As foreshadowed in her maiden speech when she entered Parliament at the 2020 election, employment-lawyer-turned-Labour-list-politician Helen White has drafted her Employment Relations (Restraint of Trade) Amendment Bill. Prepared with the help of Labour minister and former trade union official Andrew Little, the private member’s bill aims to restrict restraint of trade provisions in employment agreements that have the effect of shackling low-paid workers to their current employers.
The bill, if it eventually makes it into law, would amend the Employment Relations Act 2000 to:
- provide that restraints of trade have no effect wherever an
employee earns less than three times the minimum wage;
- limit the use of restraints to those situations where the
employer has a proprietary interest to protect;
- require employers to pay half the employee’s weekly earnings
for each week that the restraint of trade remains in effect; and
- limit the duration of restraints of trade to no more than six
The bill is not intended to limit or affect the common law duties of confidentiality and fidelity, White says. It will now go into the parliamentary biscuit tin and, if drawn out, could go through the legislative process and become law. White says she is seeking support from the other side of the House – specifically from the Act Party, which would leapfrog the bill onto the agenda. At its heart, restraint of trade (RoT) clauses involve anti-competitive behaviour, she says, which Act and other parties are against. Workplace Relations and Safety Minister Michael Wood and other caucus colleagues are supportive. “I’m just thrilled to see this in the biscuit tin,” she says. “I think, you know, it’s just a really important thing. And when I came to Parliament, this is the one I had my heart set on.”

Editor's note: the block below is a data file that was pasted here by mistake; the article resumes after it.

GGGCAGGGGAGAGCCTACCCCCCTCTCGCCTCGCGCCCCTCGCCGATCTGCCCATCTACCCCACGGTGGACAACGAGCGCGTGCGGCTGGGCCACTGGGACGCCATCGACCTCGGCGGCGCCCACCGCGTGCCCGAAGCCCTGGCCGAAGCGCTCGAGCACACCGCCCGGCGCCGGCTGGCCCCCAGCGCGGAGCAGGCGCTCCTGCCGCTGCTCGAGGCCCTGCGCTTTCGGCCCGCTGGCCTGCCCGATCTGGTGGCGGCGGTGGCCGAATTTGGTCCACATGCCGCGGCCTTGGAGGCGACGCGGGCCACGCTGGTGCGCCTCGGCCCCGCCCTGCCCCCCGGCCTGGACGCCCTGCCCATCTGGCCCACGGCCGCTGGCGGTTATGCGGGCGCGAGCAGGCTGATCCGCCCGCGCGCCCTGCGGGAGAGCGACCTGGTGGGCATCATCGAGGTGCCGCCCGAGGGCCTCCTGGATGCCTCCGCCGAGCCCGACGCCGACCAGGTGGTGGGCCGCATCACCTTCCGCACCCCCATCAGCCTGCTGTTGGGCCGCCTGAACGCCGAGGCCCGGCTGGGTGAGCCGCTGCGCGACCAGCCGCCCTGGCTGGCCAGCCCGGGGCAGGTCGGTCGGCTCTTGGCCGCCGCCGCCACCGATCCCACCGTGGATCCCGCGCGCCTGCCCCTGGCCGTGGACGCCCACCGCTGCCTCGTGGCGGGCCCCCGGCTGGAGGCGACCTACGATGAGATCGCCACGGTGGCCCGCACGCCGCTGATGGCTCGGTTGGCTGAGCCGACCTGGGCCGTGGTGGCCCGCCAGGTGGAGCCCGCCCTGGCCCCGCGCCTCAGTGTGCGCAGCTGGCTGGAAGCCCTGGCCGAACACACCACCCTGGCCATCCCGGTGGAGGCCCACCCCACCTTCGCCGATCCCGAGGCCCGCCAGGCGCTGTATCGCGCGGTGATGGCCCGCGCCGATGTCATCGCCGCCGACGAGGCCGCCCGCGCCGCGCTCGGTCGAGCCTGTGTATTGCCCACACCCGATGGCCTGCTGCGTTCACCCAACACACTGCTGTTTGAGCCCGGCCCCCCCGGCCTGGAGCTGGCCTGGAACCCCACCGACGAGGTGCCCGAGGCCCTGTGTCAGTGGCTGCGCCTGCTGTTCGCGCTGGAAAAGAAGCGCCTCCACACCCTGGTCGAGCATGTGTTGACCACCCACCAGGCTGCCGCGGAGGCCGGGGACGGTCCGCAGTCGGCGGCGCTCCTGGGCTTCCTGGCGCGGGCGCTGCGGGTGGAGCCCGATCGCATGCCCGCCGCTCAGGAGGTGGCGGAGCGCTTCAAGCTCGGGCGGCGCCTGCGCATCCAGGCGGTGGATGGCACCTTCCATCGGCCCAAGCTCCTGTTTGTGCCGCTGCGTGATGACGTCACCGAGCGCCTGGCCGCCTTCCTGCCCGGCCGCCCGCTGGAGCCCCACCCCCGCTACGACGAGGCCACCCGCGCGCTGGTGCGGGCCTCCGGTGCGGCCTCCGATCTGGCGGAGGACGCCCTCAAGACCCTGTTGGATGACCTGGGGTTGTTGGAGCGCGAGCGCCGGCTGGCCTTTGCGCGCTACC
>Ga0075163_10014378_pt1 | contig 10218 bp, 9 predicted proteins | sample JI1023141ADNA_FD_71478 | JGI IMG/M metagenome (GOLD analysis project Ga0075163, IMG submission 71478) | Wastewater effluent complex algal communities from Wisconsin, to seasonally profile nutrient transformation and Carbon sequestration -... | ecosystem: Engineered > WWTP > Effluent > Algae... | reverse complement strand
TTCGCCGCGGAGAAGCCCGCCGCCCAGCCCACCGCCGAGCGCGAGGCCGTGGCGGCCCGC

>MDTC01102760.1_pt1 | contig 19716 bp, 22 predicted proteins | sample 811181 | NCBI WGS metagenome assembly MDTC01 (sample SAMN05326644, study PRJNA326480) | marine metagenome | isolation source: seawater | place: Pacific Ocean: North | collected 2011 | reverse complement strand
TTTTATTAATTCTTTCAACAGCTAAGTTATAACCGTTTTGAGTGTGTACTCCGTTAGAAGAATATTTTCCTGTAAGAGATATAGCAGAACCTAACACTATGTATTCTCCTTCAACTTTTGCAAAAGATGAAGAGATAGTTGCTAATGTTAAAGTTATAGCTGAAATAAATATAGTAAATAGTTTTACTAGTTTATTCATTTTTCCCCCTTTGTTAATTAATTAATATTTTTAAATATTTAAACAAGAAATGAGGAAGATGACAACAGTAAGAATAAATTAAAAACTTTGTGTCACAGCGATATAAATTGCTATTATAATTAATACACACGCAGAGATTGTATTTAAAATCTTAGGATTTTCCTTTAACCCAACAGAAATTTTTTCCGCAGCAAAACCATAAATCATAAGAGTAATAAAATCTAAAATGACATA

But Susan Hornsby-Geluk, managing partner of employment law firm Dundas Street, says while the intent of the bill is good and restraints of trade are often taken too far, it could have a chilling effect on business. “The intent of the bill in restricting the use of restraints of trade is sound. These types of clauses are commonly included as standard terms in employment agreements and the implications of them are often not discussed,” she says. “The candidate is full of optimism about their new employment and is not focused on what happens when the relationship ends. It is also awkward for prospective employees to question their new employer about these clauses at the beginning of the relationship because this might be seen as demonstrating a lack of commitment to the job.” Hornsby-Geluk says it seems wrong to prevent people from using their skills and experience to seek new employment so restraints which seek to stop a person from working for a competitor should be closely scrutinised. “I also agree with the provision in the bill that restraints should be used only for well-paid employees and in circumstances where there is a legitimate proprietary interest to protect. They should not be allowed to be relied on simply to stop an employee leaving to go to work for a competitor when there is no particular confidential or proprietary information that they have which could be used to damage the business interests of their previous employer.” But the bill goes too far, she says, where it seeks to render unenforceable restraints on employees poaching clients and staff. “This could have a chilling effect on businesses. Take a law firm, for example. Ideally the partners share clients and encourage lawyers to develop strong and direct relationships with clients, supported by the partners and the business. “If an employee could then leave and take the firm’s clients with them, this could have unintended consequences, including a reluctance to support staff to develop those relationships and have access to clients and opportunities. “She says it does not seem unreasonable for a business to seek to protect its clients and staff from being poached. “This does not stop an employee from resigning to work for a competitor but it ensures a fair balance between the interests of both parties. For this reason, I think the bill needs to be pulled back.”